One sunny day in May, 1977, I was walking back to my office from a downtown restaurant. I was crossing the street at the intersection of Trade and Alexander streets when a man approached me.
I was relatively new to
having arrived in December 1976, fresh out of college, ready to set the world
on fire. I was 24 years old. I had a master’s degree. My head was full of new ideas and dreams for
The man who approached me that day did not have any hopes or dreams. He did not care about the future. His thoughts were on the moment.
“Hey, sir!” he yelled to me. I looked at him, but kept on walking.
“Sir. Hey, sir!”
I stopped. He stood beside me looking at me from head to toe.
“Can you give me 50 cents for bus fare?” he asked.
“No.” I lied.
I started to walk faster, toward my office.
“Hey, you’re a lawyer, ain’t you? Look at you, all dressed up in a coat and tie. You’re a lawyer.” He looked at me looking at him.
“That’s right. I’m a bum.” He said. “I ain’t got no job. I ain’t got no house. I ain’t go no fancy clothes. I ain’t got no shiny car. I ain’t even got 50 cents. You’re a lawyer and you tell me you ain’t got 50 cents? I might be a bum but I ain’t no lyin’ lawyer.”
He was yelling. Passersby were looking. I walked faster.
“I’m not a lawyer.” I told him.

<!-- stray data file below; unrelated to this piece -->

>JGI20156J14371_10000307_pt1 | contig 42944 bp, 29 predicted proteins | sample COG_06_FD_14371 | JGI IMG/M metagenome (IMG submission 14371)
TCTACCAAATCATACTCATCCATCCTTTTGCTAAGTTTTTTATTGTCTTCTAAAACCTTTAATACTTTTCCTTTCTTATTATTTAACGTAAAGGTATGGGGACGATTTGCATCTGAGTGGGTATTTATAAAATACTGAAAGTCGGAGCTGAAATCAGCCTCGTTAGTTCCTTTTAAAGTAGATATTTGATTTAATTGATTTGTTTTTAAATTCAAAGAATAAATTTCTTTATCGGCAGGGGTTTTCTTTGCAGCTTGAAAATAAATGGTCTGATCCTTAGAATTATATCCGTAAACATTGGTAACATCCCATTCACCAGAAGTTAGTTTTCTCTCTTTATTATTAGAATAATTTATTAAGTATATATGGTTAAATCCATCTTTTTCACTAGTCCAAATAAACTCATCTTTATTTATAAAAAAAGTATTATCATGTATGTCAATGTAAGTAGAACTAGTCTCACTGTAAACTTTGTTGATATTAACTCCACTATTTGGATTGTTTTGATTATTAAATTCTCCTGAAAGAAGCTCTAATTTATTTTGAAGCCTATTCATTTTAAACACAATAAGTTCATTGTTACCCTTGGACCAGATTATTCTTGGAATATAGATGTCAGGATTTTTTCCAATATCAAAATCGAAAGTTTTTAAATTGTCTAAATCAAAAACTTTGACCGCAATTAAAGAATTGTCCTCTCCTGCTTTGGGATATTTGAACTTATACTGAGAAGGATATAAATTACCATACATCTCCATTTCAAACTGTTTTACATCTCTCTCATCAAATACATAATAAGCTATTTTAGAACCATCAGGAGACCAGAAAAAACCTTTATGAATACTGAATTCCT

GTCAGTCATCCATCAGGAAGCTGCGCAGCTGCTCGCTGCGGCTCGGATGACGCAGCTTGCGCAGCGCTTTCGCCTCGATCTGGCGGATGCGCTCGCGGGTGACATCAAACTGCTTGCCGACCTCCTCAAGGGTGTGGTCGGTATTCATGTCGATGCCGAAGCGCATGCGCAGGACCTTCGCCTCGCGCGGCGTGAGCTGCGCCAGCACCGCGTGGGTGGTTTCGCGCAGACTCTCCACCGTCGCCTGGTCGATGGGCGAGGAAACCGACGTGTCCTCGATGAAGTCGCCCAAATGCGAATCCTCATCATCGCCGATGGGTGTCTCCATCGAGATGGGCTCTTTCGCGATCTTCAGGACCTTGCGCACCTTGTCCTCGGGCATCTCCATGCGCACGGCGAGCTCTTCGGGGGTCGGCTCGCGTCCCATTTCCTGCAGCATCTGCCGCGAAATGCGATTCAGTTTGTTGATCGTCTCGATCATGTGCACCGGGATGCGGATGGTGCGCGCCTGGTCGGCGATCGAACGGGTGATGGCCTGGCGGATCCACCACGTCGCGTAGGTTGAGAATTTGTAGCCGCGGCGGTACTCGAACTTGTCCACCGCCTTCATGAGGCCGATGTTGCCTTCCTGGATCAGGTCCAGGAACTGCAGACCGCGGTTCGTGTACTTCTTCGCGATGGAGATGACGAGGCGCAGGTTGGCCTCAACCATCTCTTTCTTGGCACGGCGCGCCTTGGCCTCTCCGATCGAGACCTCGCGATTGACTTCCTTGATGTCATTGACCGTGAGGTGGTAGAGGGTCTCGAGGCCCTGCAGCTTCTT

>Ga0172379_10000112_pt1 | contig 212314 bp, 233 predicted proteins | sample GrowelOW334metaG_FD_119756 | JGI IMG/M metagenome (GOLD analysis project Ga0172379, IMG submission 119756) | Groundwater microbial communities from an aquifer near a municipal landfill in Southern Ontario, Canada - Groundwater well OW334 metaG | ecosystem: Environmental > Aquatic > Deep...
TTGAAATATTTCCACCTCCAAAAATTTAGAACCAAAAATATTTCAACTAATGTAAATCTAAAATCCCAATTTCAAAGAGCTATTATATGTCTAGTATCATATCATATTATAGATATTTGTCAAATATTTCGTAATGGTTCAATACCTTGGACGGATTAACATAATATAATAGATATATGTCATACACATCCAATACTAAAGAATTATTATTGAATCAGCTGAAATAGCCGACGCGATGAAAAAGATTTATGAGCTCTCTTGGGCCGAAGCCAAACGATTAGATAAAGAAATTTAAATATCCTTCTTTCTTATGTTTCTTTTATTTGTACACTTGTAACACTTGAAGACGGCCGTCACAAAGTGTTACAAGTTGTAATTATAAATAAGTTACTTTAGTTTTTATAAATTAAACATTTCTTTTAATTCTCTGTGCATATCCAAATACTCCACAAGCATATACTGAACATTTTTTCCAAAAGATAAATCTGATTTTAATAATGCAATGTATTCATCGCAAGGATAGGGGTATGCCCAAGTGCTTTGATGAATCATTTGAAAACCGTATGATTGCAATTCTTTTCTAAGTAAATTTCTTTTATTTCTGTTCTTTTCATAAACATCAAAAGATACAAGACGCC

“Well, you’re still a liar!” he proclaimed.
“Listen,”I said, my teeth and fists clenched. “Stop following me. I’m not giving you any money.
I walked on. I crossed the street to the overhead walkway that spanned
Street. The stranger followed me. I began to climb the stairs to the walkway
two at a time.
“Wait,” he called, huffing and puffing. “Wait.”
I reached the top of the walkway and looked behind me. He was there, gasping for breath.
“Don’t…walk…so…fast,” he puffed. “Us bums…we don’t…jog…like…you lawyers do. His hands were on his knees and he was bent over, trying to catch his breath.
I walked away.
I ran across the walkway to the stairs leading to the
. I hurried down the stairs. I looked up.
He was midway down. County
I had had it. He was going to follow me all the way to my office unless I put a stop to it. I turned to face him as he reached the bottom of the stairs. I dug into my pocket and pulled out two quarters.
“Don’t you have any self-respect?” I asked.
He took the quarters from my hand, his eyes looking at the ground. “No,” he said quietly. And he turned and walked away.
I went back to my third floor office and sat down at my desk. I looked out my window. From there I could see the new Courthouse, the jail and the police station. Walking on the sidewalk was the man that followed me, following another man with his hand raised. I could almost hear him saying “Wait!” I began to laugh.
They faded from my view as a memory from the deepest part of me surfaced. I could hear my mother’s voice admonishing me for making fun of an old man walking down the road. “You should never do that. Sometimes angels come down and walk the earth testing people’s goodness.”she had told me.
I sat there for another moment, thinking about what she had said and that man who had asked for 50 cents. Then I took my papers and got back to work. I never saw him again.
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